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milk in Biological Definition

Insulin

... require more insulin after drinking skimmed milk than they do after taking an equivalent amount ... other form. Their particular reaction to skimmed milk is different than other diabetics', but the same amount of whole milk is likely to cause a still different reaction ...

Fermentation

... , torshi , tursu Europe : sauerkraut , kephir and other sour milk products, filmjlk , fermented Baltic Herring , alcohol History ... also evidence of leavened bread in ancient Egypt circa 1500 BCE and of milk fermentation in Babylon circa 3000 BCE . The Chinese were probably the ...

Foot and mouth disease

... loss from which they do not recover for several months, and in cows, milk production can decline significantly. Though most animals eventually ... epidemic, when large numbers of animals are destroyed and revenues from milk and meat production go down. For further reading Levy, Jay A., ...

Louis Pasteur

... With this established, he invented a process in which liquids such as milk were heated to kill all bacteria and molds already present within them. He ... polio as threats. Pasteurization led to the elimination of contaminated milk and other drinks as sources of disease. In fact, Pasteur inaugurated the ...

Antibody

... in the blood although it is primarily secreted across the mucosal tract into the stomach and intestines . It is also found in maternal milk , tears and saliva . This immunoglobulin helps to fight against pathogens that contact the body surface, ingested, or inhaled. It does not ...

Biotechnology

... specific use. One section of biotechnology is the directed use of organisms for the manufacture of organic products (examples include beer , milk -products, and skin ). Naturally present bacteria are utilized by the mining industry in bioleaching . Biotechnology is also used to recycle, ...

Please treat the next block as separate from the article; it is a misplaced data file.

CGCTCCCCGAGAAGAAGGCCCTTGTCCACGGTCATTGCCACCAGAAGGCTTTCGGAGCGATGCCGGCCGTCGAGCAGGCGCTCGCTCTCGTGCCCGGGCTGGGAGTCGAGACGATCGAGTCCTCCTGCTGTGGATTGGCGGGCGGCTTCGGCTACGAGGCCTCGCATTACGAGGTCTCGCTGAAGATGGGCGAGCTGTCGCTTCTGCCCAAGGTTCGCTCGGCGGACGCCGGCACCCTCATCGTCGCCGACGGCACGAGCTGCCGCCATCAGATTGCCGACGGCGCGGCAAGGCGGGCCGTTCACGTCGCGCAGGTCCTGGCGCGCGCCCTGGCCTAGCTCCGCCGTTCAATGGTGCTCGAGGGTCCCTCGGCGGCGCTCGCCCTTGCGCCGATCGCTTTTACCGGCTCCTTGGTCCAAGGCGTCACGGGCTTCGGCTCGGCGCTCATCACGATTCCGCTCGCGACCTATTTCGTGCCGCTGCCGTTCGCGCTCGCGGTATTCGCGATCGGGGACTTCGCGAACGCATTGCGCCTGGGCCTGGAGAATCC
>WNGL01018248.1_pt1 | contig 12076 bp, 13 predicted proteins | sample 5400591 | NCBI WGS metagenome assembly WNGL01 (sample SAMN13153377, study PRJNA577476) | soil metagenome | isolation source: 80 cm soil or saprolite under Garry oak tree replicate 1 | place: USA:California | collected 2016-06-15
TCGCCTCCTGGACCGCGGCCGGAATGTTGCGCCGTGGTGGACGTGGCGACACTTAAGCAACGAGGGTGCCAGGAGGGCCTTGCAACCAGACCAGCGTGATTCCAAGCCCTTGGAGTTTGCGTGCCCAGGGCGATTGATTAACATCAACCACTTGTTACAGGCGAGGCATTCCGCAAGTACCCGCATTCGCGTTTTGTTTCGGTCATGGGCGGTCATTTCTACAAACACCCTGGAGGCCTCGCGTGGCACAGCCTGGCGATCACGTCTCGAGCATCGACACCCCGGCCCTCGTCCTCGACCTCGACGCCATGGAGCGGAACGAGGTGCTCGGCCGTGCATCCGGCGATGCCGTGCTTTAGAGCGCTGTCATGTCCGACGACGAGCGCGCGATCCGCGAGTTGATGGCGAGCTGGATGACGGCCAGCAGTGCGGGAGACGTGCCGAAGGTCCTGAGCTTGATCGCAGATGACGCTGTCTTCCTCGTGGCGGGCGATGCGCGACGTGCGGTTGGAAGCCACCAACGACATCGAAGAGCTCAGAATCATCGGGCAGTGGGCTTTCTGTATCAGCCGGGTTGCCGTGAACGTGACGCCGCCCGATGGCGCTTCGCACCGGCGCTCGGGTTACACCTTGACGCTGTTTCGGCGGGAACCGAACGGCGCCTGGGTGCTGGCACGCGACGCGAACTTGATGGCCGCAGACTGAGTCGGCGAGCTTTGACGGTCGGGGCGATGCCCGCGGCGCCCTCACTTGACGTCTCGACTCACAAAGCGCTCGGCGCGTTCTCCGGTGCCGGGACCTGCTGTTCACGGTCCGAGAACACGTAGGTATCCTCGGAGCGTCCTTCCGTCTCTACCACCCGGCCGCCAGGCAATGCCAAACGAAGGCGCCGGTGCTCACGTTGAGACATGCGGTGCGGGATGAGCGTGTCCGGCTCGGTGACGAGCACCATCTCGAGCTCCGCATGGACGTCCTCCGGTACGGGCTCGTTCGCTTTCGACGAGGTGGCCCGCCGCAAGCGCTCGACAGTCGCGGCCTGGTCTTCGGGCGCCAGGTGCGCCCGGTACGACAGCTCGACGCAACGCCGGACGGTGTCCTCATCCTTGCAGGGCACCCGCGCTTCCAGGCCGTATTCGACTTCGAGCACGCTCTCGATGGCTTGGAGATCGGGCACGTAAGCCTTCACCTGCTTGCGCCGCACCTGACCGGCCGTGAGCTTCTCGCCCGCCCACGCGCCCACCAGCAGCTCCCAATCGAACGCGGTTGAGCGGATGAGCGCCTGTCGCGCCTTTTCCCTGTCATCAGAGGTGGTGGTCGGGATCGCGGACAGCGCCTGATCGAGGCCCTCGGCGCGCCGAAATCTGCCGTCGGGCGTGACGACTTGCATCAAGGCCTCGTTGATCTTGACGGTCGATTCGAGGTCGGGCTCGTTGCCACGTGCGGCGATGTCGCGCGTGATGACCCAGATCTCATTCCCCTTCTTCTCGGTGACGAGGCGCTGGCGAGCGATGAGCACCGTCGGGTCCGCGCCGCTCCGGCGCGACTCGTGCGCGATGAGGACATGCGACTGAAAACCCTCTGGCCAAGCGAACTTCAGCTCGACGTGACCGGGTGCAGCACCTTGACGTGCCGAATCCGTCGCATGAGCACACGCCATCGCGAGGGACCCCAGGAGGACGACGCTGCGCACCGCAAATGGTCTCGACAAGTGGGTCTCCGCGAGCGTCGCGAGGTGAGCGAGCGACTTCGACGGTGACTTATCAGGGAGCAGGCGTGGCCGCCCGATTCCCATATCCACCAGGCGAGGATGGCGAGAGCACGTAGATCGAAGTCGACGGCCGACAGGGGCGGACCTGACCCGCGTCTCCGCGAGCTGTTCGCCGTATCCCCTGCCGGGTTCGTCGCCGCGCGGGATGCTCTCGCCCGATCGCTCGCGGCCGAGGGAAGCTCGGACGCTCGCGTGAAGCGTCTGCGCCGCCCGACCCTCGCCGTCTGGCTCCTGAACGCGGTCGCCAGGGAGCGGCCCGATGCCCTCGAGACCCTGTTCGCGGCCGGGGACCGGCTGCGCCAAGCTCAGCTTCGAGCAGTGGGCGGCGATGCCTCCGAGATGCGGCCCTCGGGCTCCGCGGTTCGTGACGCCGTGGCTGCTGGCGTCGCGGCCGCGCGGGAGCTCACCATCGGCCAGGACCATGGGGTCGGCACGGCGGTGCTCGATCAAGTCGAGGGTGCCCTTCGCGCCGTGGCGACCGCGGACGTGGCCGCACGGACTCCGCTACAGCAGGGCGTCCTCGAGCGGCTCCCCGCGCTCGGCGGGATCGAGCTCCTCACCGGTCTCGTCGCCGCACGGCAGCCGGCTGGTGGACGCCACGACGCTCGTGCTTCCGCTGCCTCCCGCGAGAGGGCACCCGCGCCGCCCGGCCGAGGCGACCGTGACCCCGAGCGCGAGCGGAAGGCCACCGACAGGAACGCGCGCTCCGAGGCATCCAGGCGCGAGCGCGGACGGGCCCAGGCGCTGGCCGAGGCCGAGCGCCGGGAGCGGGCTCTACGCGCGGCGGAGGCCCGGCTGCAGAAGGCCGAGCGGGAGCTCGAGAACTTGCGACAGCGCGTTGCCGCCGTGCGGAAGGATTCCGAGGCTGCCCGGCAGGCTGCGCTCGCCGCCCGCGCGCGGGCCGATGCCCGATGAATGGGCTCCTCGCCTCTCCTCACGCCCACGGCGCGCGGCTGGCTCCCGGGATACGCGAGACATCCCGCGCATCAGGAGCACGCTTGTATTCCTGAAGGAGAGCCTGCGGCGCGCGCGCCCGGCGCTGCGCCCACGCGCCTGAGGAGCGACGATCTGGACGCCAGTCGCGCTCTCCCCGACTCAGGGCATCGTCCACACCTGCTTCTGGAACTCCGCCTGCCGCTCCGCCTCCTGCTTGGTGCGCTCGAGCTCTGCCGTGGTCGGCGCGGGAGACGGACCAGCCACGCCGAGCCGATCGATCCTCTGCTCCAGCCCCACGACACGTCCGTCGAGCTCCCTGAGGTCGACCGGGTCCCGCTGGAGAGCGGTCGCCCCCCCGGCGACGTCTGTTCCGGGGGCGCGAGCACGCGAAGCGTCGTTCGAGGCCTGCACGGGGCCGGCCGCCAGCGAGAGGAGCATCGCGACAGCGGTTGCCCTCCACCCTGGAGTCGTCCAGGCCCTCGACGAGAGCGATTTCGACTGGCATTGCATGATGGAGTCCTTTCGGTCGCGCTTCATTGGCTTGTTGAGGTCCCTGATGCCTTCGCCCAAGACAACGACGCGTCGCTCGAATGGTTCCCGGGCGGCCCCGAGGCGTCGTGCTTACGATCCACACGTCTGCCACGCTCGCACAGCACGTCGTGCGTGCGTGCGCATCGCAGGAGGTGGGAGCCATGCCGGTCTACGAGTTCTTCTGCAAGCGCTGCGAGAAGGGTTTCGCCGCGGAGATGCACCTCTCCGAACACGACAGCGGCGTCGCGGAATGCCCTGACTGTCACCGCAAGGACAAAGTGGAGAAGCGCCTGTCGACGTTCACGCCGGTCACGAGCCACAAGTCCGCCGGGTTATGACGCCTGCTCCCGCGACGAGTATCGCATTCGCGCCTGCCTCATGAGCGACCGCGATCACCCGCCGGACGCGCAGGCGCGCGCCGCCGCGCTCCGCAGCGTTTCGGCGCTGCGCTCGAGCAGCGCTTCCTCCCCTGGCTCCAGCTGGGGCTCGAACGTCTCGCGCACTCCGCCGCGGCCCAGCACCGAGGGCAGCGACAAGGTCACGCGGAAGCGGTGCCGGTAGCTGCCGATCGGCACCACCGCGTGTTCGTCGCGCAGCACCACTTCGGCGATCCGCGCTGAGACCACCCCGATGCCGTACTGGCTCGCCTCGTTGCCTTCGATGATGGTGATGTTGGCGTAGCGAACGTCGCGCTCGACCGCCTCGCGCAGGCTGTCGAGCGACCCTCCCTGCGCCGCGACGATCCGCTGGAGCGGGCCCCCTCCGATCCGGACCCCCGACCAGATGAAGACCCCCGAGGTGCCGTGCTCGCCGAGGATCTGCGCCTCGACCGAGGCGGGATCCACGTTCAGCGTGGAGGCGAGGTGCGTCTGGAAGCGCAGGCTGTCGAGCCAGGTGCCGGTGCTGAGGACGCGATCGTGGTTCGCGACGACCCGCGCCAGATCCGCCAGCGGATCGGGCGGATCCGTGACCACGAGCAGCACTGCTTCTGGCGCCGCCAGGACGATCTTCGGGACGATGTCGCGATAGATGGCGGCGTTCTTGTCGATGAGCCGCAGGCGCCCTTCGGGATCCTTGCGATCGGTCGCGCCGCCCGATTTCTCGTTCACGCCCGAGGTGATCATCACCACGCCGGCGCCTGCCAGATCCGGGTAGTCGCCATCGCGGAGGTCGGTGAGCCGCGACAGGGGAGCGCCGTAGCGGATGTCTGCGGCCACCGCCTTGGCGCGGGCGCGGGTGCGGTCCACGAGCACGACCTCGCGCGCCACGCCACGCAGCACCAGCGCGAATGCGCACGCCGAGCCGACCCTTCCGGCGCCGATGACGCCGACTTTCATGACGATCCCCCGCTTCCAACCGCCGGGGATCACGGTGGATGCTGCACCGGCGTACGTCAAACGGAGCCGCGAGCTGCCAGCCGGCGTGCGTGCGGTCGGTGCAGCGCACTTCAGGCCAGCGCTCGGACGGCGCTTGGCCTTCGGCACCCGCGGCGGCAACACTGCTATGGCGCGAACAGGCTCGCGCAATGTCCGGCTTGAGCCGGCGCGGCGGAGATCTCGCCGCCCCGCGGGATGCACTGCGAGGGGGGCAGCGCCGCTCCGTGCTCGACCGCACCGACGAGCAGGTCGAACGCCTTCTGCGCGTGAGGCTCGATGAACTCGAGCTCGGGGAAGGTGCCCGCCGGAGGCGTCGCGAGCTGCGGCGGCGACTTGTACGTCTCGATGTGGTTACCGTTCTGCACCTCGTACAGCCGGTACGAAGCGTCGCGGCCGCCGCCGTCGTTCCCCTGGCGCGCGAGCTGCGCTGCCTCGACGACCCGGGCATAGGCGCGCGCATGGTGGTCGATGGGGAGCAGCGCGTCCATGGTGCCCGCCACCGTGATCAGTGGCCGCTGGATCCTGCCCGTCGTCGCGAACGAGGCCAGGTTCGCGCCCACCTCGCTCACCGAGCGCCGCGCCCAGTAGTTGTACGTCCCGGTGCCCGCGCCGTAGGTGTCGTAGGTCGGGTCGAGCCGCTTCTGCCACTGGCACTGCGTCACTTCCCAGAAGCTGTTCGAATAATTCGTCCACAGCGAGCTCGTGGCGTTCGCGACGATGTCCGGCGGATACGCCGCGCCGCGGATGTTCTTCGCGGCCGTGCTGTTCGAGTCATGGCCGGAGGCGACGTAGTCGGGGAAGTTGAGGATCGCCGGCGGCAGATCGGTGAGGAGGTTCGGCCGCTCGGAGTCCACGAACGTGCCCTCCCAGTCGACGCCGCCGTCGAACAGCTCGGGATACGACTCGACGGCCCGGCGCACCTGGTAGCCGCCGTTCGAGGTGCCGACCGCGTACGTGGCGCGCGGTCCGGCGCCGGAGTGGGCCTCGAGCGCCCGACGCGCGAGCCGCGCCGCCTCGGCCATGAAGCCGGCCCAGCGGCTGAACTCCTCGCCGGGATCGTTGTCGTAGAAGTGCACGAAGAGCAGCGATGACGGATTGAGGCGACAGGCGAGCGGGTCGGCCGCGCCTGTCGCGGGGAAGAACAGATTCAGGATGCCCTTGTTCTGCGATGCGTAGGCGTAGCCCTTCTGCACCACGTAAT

Endosymbiont

... her offspring. In some cases, the bacteria are transmitted in the egg, as in Buchnera ; in others like Wigglesworthia , they are transmitted via milk to the developing insect embryo. The bacteria are thought to help the host by either synthesizing nutrients that the host cannot make itself, or ...

Endosymbiont

... her offspring. In some cases, the bacteria are transmitted in the egg, as in Buchnera ; in others like Wigglesworthia , they are transmitted via milk to the developing insect embryo. The bacteria are thought to help the host by either synthesizing nutrients that the host cannot make itself, or ...

Enzyme

... Chitinase : breaks down chitin Cholinesterase Chymosin : better known as rennet, contained in the stomachs of many animals and causes milk to curdle Chymotrypsin : can digest proteins Coenzyme Q - cytochrome c reductase : participates in the electron transfer chain by reducing ...

Homunculus

... resemble a human form to varying degrees. The root was to be picked before dawn on a Friday morning by a black dog, then washed and "fed" with milk and honey and, in some prescriptions, blood, whereupon it would fully develop into a miniature human which would guard and protect its owner. Yet a ...

Kwashiorkor

... a child is nursing, it receives certain amino acids vital to growth from its mother's milk. When the child is weaned, if the diet that replaces the milk is high in starches and carbohydrates , and deficient in protein (as is common in parts of the world where the bulk of the diet consists of ...

Nutrition

... the United States, babies started developing scurvy; there was a veritable plague. It turned out that the vast majority of sufferers were being fed milk that had been heat treated (as suggested by Pasteur) to control bacterial disease. Pasteurization was effective against bacteria, but it destroyed ...

Protein

... protein combining can be achieved over a longer period of time. Ovo-lacto vegetarians usually do not have this problem, since egg's white and cow's milk contain all essential amino acids. Peanuts , soy milk, nuts, seeds, green peas, Legumes , the alga spirulina and some grains are some of ...
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